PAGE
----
3. Vulnerable Feature
If the competition comes up in one area where they are particularly vulnerable, this can be a logical point of attack. Obviously, you have to be subtle in using this method, couching your comparison in phrases like:
“Let’s compare our delivery with brand X; a tight deadline is a big concern on this project,” “I know you are also considering XYZ’s new product, and while both products provide similar benefits, I’d like to show you why ours can provide a better return. Let’s compare the two in terms of the total cost of ownership over a 5 year period...”
In most cases, if you use this method, try to select a vulnerable feature that is important to the decision-maker, rather than building your story around a relatively minor or insignificant one.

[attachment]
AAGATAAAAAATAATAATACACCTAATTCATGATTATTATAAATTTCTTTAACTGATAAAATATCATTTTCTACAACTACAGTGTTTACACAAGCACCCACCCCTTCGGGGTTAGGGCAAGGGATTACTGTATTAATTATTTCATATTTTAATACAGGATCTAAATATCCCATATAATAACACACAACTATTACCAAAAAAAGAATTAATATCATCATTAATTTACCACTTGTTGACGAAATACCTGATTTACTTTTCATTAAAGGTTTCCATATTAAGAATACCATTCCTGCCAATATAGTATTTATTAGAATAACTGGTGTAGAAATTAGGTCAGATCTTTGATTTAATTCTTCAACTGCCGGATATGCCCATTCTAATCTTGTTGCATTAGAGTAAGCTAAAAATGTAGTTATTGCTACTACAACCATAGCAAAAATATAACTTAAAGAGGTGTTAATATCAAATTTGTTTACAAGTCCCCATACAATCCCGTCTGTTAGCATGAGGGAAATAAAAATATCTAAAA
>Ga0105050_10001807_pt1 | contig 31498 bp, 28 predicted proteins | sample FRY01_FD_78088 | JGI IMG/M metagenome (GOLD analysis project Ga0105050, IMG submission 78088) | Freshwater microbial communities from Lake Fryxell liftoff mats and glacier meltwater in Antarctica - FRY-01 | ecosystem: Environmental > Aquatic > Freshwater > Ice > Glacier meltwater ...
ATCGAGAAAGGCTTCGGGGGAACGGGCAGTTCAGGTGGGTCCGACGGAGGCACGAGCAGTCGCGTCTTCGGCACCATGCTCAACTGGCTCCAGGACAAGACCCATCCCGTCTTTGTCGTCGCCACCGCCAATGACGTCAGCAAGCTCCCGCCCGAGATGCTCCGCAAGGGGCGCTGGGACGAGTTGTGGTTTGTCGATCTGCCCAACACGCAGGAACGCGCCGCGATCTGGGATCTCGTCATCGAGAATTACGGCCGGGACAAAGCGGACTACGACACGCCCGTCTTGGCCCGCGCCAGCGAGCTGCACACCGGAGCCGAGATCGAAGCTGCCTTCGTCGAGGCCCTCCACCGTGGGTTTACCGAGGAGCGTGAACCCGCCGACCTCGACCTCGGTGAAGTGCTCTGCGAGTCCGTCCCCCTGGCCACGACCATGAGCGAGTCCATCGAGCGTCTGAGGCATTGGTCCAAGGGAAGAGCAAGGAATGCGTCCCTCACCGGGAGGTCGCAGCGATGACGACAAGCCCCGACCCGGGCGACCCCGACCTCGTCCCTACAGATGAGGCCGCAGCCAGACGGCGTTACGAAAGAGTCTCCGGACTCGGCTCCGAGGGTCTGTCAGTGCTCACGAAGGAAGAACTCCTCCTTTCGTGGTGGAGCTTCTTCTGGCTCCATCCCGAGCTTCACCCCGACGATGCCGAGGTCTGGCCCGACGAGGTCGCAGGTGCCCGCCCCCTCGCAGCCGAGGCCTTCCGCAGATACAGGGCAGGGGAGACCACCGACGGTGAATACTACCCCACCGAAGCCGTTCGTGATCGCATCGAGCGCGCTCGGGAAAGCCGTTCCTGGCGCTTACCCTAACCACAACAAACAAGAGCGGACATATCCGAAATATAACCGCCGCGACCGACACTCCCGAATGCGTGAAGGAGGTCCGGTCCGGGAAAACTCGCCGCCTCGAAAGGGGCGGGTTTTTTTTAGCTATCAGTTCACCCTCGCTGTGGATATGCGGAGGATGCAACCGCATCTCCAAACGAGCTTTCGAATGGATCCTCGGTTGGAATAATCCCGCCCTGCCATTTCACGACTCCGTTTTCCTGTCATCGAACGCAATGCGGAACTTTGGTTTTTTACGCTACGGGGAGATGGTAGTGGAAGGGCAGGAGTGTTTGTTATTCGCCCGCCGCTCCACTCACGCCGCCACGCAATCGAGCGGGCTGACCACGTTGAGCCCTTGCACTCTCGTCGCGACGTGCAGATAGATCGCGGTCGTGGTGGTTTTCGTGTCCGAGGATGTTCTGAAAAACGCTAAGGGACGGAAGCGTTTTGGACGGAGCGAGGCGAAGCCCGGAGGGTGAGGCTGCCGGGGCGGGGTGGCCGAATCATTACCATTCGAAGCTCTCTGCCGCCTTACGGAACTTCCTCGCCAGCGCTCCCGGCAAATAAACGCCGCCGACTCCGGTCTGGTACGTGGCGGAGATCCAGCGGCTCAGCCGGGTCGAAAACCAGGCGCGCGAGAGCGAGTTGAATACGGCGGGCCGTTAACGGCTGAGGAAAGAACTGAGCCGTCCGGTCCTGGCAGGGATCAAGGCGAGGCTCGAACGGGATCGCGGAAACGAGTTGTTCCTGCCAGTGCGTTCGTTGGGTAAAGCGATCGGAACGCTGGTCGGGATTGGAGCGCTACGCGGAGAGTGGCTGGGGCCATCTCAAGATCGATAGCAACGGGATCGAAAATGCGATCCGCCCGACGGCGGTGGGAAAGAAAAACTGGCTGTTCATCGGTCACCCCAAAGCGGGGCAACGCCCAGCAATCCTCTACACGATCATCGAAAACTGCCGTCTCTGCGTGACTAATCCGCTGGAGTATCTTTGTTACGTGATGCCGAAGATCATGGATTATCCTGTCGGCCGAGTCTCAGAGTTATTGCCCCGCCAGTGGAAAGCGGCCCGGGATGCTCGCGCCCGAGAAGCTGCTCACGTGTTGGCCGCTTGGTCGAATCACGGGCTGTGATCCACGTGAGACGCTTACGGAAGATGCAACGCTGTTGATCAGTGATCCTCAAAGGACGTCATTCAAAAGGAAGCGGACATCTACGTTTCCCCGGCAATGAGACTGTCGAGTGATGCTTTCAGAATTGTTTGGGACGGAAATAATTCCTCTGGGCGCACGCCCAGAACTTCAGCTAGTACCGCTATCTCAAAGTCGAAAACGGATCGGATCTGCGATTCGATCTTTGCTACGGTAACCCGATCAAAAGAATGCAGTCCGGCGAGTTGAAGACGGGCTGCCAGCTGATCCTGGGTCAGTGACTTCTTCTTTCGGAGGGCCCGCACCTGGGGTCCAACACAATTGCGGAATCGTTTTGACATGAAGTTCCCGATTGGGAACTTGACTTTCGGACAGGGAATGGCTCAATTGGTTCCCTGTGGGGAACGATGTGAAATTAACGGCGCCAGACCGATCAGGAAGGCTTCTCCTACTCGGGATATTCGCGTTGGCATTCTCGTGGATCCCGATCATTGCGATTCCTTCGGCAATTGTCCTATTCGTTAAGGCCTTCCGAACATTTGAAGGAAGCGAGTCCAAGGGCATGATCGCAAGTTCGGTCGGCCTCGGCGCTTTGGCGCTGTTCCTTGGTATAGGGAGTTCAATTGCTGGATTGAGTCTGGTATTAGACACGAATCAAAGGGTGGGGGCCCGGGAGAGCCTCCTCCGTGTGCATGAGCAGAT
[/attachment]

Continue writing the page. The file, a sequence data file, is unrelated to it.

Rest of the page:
4. Total Comparison
The total comparison method works best when your analysis provides a broad range of advantages and weaknesses when compared with a specific competitor. While you normally will not compare every feature with the decision-maker (due to time limitations and lack of focus), you should select a number of features (about 6 to 10) to compare. From a tactical viewpoint, it’s a good idea to include some features where you have a slight disadvantage to give your presentation the appearance of “fair balance.”
While you can’t control the competition, you can carefully shape your sales presentations to maximize your competitive strengths and minimize your weaknesses.
About David Jacoby
As a Managing Director at Sales Readiness Group, David helps large B2B sales organizations improve sales performance. Previously, David was a Principal at Linear Partners, a sales consulting firm providing sales strategy, sales operations, talent management, and interim management services to emerging growth companies. In the past, David has served as Vice President of Business Affairs of Xylo, Inc., where he was responsible for the Company's business development, sales operations, legal affairs, and financing activities.